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Developing robust empirical research on topics related to intellectual property is at the core of 4iP Council’s work. We commission independent experts to provide robust data and information, as well as analysis, on the complex correlation between investment, invention, innovation, employment and social and economic success. Our research is conducted in accordance with agreed methodological principles.
Access Artificial intelligence and data Business models Cyber-physical systems Digital platforms Digital Single Market European Commission FRAND Industry 4.0 Infographics Internet of things (IoT) IP and Competition Law IP Enforcement IP management Legislation Licensing Open Source software Patent strategy Patent System and Patent Quality Policy Regulation SMEs Standardisation Trade Law and Regulation
Research, analysis and commentary
FRAND Licensing Levels Under EU Law
by Jean-Sébastien Borghetti, University Paris II Panthéon-Assas; Igor Nikolic, University College London (UCL) and Nicolas Petit, University of Liege and the College of Europe
This summary paper investigates whether EU or national law provide legal authority to impose a direct or indirect obligation on Standard Essential Patent (“SEP”) holders to license at all levels of the value chain, including at component level (“license to all”, hereafter LTA). Extensive analysis of EU text and case-law (general principles of EU law, patent, contract and competition laws) suggests that there are only very limited doctrinal grounds to impose an LTA obligation on SEP holders that made a FRAND commitment. Similarly, French contract law – which applies to FRAND-committed SEP before the European standard setting organisation ETSI – does not give rise to a legal basis for the introduction of a ‘license to all’ regime. In the rare cases where licensing obligations might be imposed on SEP holders, these would effectively be akin to compulsory licensing, where public policy calls for restraint. The full version of this paper may be found on the SSRN website.
Categories: FRAND, Licensing, Policy, Standardisation
The Value of Connectivity in the Automotive Sector - Full Report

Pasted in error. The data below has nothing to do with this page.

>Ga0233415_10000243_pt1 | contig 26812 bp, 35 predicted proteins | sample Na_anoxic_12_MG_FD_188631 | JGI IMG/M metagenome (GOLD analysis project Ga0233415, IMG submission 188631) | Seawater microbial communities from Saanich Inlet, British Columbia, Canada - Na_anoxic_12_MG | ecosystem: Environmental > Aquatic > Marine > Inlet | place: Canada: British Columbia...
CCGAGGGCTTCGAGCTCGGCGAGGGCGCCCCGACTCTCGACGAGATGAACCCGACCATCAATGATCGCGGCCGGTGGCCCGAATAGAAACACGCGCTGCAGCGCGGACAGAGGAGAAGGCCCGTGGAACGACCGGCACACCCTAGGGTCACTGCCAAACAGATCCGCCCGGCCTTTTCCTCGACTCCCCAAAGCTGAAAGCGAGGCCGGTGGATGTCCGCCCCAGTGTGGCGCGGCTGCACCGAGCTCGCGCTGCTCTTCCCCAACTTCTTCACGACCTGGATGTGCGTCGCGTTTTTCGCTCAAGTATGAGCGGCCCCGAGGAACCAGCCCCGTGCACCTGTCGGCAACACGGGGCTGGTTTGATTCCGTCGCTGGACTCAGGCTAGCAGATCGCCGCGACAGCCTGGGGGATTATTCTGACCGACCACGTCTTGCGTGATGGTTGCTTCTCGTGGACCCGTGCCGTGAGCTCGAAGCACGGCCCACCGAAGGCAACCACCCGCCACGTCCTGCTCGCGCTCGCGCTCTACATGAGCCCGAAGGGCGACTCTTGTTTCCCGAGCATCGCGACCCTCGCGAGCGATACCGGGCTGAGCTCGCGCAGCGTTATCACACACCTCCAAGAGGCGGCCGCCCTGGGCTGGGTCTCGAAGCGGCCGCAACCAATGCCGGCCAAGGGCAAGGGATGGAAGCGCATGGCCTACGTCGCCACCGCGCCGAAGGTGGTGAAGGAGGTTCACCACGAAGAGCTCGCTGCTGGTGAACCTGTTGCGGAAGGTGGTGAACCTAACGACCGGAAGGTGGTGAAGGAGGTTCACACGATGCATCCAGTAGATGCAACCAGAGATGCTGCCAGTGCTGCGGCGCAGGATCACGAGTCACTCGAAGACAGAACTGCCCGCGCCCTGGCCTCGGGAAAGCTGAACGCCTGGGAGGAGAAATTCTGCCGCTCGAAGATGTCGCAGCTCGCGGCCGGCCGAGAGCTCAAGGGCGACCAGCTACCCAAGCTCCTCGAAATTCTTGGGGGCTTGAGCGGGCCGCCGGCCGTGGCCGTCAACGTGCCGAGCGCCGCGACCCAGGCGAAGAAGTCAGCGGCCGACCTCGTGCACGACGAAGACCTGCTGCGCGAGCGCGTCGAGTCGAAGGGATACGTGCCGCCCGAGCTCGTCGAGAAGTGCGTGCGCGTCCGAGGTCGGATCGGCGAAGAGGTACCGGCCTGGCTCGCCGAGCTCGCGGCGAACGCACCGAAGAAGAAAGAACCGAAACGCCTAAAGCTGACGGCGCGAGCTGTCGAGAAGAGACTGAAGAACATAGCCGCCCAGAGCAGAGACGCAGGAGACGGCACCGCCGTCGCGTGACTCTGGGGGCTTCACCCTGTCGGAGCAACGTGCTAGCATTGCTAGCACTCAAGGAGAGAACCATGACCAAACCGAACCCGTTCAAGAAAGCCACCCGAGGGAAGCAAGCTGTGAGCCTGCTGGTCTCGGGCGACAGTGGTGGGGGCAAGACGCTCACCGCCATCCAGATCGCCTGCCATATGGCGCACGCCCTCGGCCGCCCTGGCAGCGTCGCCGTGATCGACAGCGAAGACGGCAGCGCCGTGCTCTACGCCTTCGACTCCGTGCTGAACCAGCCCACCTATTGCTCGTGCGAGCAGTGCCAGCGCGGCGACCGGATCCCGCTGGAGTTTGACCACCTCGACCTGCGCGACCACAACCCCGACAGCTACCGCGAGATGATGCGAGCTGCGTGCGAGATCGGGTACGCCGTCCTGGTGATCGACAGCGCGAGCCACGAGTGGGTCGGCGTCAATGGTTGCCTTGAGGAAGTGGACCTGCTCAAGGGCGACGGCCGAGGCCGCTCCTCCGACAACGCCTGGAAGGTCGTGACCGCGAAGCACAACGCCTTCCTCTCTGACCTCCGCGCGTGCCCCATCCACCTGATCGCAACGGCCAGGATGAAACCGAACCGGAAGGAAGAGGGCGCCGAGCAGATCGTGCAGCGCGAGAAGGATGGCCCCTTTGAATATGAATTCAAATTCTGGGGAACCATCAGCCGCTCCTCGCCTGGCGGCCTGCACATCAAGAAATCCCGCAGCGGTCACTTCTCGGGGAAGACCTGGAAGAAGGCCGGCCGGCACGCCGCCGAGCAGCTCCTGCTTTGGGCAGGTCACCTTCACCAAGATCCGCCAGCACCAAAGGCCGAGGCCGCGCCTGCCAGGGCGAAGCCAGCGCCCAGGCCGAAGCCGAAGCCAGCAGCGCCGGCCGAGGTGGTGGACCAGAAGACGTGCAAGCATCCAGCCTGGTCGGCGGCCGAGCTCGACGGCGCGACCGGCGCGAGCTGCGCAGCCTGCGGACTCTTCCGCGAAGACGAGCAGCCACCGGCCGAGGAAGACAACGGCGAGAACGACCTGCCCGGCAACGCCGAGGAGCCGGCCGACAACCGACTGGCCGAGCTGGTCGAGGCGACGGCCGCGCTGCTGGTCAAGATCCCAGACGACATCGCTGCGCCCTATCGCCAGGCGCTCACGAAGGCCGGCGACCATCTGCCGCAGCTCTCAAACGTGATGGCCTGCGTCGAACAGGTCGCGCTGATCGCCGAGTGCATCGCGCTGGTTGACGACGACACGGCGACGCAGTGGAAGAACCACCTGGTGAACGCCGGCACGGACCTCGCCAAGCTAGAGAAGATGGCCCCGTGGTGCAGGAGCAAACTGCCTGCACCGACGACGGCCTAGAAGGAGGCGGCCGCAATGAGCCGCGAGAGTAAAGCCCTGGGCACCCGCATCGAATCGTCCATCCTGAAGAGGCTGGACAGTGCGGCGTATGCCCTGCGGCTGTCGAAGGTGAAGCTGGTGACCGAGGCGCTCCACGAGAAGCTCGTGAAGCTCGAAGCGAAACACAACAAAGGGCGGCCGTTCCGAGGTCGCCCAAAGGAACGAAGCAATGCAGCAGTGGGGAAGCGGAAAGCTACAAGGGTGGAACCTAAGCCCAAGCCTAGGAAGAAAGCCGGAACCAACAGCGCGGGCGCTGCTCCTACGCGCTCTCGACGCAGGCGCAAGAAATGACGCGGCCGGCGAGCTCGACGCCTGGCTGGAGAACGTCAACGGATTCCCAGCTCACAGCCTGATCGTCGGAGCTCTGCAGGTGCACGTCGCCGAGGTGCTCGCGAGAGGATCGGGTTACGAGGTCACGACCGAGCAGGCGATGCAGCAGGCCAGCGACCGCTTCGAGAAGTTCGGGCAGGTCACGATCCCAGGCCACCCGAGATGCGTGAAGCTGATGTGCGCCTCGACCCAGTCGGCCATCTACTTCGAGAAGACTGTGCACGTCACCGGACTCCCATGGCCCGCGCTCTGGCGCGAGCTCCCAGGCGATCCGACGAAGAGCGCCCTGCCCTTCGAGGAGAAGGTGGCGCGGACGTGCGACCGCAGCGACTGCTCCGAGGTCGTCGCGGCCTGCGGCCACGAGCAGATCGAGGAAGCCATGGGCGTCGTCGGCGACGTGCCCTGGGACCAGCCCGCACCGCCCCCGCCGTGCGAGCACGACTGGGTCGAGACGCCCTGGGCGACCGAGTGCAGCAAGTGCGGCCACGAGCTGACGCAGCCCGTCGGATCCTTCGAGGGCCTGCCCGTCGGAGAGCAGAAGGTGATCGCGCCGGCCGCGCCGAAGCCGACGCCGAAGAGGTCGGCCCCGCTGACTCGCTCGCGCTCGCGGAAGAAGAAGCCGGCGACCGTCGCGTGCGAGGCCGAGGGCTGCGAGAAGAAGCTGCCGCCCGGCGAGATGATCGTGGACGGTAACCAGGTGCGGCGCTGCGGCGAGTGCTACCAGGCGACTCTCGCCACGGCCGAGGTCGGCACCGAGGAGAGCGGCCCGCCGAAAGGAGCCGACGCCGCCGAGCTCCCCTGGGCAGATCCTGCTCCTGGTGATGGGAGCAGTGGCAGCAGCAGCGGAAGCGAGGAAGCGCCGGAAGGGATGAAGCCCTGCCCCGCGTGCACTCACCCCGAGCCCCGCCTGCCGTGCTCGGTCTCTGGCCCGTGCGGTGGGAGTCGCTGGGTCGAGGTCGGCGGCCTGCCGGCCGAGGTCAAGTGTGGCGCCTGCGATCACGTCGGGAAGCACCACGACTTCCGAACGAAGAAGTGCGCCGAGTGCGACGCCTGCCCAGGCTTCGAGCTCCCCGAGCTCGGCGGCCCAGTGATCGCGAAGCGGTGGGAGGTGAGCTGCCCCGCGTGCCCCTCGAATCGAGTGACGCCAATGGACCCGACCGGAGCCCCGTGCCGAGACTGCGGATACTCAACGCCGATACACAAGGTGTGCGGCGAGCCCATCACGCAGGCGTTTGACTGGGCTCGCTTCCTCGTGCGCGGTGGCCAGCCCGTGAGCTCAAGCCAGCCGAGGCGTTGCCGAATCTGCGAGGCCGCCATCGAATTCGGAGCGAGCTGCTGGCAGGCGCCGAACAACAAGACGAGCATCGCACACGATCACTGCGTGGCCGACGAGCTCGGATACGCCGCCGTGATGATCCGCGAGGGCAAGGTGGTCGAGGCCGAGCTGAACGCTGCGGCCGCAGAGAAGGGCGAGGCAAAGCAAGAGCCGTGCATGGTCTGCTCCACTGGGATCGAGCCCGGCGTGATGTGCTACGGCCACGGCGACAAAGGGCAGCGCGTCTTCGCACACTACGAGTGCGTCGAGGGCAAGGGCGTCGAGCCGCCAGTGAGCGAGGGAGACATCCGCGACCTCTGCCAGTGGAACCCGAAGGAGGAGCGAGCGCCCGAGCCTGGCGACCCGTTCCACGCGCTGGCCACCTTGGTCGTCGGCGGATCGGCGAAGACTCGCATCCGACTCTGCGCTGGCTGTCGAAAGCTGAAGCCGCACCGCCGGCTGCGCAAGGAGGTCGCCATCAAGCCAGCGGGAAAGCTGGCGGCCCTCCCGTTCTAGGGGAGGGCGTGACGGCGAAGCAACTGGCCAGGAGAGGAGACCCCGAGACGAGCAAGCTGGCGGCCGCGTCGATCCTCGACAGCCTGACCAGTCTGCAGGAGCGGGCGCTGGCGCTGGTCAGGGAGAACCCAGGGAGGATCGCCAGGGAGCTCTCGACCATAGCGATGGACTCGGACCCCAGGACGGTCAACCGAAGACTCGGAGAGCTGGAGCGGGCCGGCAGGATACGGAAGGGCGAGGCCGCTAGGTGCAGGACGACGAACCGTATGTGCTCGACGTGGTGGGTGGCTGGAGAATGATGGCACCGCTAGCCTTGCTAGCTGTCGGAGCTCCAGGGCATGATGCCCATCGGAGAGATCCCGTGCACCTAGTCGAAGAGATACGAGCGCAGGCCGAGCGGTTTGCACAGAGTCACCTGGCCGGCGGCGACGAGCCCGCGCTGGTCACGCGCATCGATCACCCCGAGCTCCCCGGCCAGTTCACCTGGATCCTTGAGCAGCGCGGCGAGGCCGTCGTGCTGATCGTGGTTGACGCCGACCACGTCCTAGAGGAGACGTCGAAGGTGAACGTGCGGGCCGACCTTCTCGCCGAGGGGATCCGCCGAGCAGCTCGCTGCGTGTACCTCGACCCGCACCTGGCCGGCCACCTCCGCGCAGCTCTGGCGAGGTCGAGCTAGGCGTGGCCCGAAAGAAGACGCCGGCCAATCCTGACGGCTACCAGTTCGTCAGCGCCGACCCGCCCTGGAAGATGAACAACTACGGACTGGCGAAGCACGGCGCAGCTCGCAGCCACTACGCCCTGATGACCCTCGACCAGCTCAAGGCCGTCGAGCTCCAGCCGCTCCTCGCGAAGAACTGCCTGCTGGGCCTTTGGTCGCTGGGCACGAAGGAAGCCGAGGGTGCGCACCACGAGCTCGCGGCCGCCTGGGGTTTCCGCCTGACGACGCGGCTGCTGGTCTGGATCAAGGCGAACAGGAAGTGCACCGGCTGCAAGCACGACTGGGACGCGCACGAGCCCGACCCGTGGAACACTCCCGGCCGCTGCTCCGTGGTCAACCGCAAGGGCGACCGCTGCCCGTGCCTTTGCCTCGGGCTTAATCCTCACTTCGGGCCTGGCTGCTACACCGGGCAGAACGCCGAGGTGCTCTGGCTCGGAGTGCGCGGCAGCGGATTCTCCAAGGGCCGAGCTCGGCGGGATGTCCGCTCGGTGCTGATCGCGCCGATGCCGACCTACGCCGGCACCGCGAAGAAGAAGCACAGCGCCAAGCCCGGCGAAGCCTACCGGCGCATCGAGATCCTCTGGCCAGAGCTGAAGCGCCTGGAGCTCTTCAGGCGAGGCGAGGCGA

by Prof. Bowman Heiden, Center for Intellectual Property (CIP), Chalmers University of Technology The Hoover Institution, Stanford University
This report explores the actual value that connectivity in vehicles can bring to society and the different sectors affected. Connectivity is one of the four critical mega-trends facing the automotive industry. These trends are autonomous driving, shared mobility and electrification, yet connectivity is both separate and integrated to these other mega-trends. The importance of connectivity is therefore fundamental to the future evolution of the industry.
Categories: Industry 4.0, Internet of things (IoT)
The Value of Connectivity in the Automotive Sector - A First Look (Summary)
by Prof. Bowman Heiden of the Center for Intellectual Property, Chalmers University of Technology and The Hoover Institute, Stanford University
This summary paper looks at the actual value that connectivity in vehicles can bring to society and the different sectors affected. Connectivity is one of the four critical mega-trends facing the automotive industry. These trends are autonomous driving, shared mobility and electrification, yet connectivity is both separate and integrated to these other mega-trends. The importance of connectivity is therefore fundamental to the future evolution of the industry.
Categories: Industry 4.0, Internet of things (IoT)
Pirates of the 3D Realm: strategies for IP protection from the widespread adoption of additive manufacturing by consumers
by Alessandro Burro, candidate at Bocconi University LL.M. in Law of Internet Technology